• Sandra Howe

Music Exams: What are they all about?

With exams fast approaching we answer the most common exam questions:

Playing Saxophone

Are Music exams necessary?

Music exams are not necessary to learn an instrument. We can, and often do teach our own syllabus to students who prefer not to take exams.

If you are considering a music career or future music qualifications, music exams can be very helpful.

They can provide necessary performance experience and introduce students to broader musical skills such as sight reading, ear training and technique as well as providing the qualifications required for further study opportunities.

What is involved in a music exam?

Different exam boards have different exam requirements. Generally, the student will need to prepare 3 pieces of music of different styles which they are to perform, sometimes with an accompanist or backing track.

They will then have additional tests which test their knowledge, technique and instrument proficiency. There is usually a technical test which involves playing scales, arpeggios and chord voicings from memory. Ear tests contain a series of listening, singing and rhythm tests and there are sometimes musicianship tests where examiners ask questions about the student’s pieces or instrument.

The student’s pieces are assessed on their playing fluency, accuracy, expression and character. The examiner will listen for note/rhythm accuracy, dynamic accuracy and the general style and character of the piece as well as looking for originality and flair in the student's performance. The technical tests are assessed on their accuracy, reaction times and musicality.

How long do exams take?

Looking at the QCF framework Grade 5 practical is the equivalent level to a GCSE exam. Grade 8 is equivalent to A-Level exams. This gives us an idea of the average age for exam completion. If your child has completed grade 5 before their GCSE’s they are doing very well.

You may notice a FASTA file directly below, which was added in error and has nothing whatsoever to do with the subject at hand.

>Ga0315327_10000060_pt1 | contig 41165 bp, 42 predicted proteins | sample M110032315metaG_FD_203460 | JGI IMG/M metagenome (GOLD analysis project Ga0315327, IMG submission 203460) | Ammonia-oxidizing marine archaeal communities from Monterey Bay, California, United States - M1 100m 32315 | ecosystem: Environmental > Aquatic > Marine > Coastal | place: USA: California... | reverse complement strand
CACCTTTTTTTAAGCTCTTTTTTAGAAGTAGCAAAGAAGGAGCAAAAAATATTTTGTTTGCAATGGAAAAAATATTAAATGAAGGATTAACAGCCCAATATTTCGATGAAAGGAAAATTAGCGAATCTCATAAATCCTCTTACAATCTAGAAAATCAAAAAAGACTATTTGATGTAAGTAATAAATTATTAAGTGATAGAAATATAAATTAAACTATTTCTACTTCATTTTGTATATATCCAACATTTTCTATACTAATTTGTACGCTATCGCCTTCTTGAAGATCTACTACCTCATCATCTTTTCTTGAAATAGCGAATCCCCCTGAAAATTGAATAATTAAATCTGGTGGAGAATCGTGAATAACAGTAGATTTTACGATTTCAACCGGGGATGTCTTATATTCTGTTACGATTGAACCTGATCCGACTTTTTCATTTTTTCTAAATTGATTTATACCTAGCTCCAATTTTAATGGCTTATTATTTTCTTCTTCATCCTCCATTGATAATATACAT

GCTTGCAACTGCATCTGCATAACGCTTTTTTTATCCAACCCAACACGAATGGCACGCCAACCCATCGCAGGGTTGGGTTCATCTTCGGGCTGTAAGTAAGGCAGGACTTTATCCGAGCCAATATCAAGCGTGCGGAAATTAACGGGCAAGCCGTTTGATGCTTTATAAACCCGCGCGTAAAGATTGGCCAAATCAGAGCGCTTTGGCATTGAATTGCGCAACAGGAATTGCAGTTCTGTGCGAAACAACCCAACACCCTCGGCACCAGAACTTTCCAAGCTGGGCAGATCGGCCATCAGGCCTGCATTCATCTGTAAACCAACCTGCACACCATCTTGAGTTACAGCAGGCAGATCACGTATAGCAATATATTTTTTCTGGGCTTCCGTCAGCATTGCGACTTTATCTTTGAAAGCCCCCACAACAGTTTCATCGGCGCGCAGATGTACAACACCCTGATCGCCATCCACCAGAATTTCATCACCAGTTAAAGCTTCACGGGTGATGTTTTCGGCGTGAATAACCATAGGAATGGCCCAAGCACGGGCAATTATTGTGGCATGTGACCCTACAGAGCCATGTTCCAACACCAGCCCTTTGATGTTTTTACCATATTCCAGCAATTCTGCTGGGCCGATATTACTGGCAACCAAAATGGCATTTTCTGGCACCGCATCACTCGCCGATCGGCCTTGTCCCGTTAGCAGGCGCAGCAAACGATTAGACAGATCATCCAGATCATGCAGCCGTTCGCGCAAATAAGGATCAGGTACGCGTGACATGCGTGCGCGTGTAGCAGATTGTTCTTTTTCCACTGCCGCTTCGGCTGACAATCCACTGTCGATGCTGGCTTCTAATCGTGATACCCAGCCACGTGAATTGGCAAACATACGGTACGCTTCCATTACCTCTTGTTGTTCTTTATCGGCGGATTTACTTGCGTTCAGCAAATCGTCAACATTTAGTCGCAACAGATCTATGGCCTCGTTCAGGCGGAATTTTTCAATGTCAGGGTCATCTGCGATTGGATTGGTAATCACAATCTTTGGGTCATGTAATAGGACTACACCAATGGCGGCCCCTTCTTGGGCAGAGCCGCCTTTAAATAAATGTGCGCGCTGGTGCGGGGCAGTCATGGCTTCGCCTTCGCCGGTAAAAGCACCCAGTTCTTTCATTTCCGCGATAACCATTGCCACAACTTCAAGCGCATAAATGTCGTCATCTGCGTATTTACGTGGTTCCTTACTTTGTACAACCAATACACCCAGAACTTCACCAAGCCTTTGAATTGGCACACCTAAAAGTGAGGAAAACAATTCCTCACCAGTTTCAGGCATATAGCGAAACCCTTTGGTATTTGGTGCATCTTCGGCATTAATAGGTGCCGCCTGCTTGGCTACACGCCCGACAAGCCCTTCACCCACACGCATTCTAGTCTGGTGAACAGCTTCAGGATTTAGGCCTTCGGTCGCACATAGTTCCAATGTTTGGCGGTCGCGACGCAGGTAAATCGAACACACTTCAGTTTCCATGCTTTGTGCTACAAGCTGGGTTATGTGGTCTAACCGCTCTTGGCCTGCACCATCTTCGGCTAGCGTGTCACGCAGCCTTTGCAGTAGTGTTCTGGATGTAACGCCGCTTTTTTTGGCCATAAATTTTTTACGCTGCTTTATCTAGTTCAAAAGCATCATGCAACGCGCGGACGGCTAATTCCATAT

On average, an exam will take around a year to complete from the time the student begins studying the exam until the exam has been taken. This varies from student to student depending on their age and the number of hours practice they commit to.

This also varies throughout the grades – some grades will be quicker, others slower. Students sometimes skip grades or have a study gap where they can pursue their own musical goals. This all affects the time it takes for grades to be completed.

Is a pass guaranteed?

An exam result is not guaranteed, however, with preparation most students will secure a pass at least. The pass marks depend on the exam board. A pass is usually around 60% of the marks awarded sometimes more. Merit is around 70 - 80% and Distinction is usually 85 - 90%. No matter what mark your child has achieved they have earned over 60% of their marks and have done well.

We only enter students when they are ready for the exam, not before, to prevent unnecessary pressure and stress. Practical exams are a pressure in themselves – students have to perform in a strange place, to a strange person and sometimes on a strange instrument.

The marks they get will depend on what happens on the day and how well they deal with nerves and stress. It is important to praise and encourage a student no matter what result they achieve and try not to compare results as the comparison will never be fair or accurate.

My child doesn’t want to do exams but needs the qualifications. Is there anything we can do?

Yes, there is! The important question is why your child doesn’t want to do exams.

If they don’t like the music there are lots of exam boards to choose from now with many different styles of music. Many colleges accept these alternative exams too.

If they don’t like the additional tests and would prefer just to perform pieces there are many performance based exams a student can do; they avoid the technical tests and concentrate on performance. Some exams even have own choice pieces or own compositions as part of the exam.

There are also assessment exams where the student performs their own choice pieces and receives feedback on their performance. There is no pass or fail mark. This is very helpful if your child doesn’t feel brave enough for an exam, or wants to experience an exam without the risk.

There are many options to choose from and if all else fails you can simply wait until your child feels ready. They may be able to start at a higher grade if the foundation work has been done. Make sure you communicate your needs to your teacher so they can make sure this foundation work has been done for the exam board you are considering by the time your child is ready to start taking exams.

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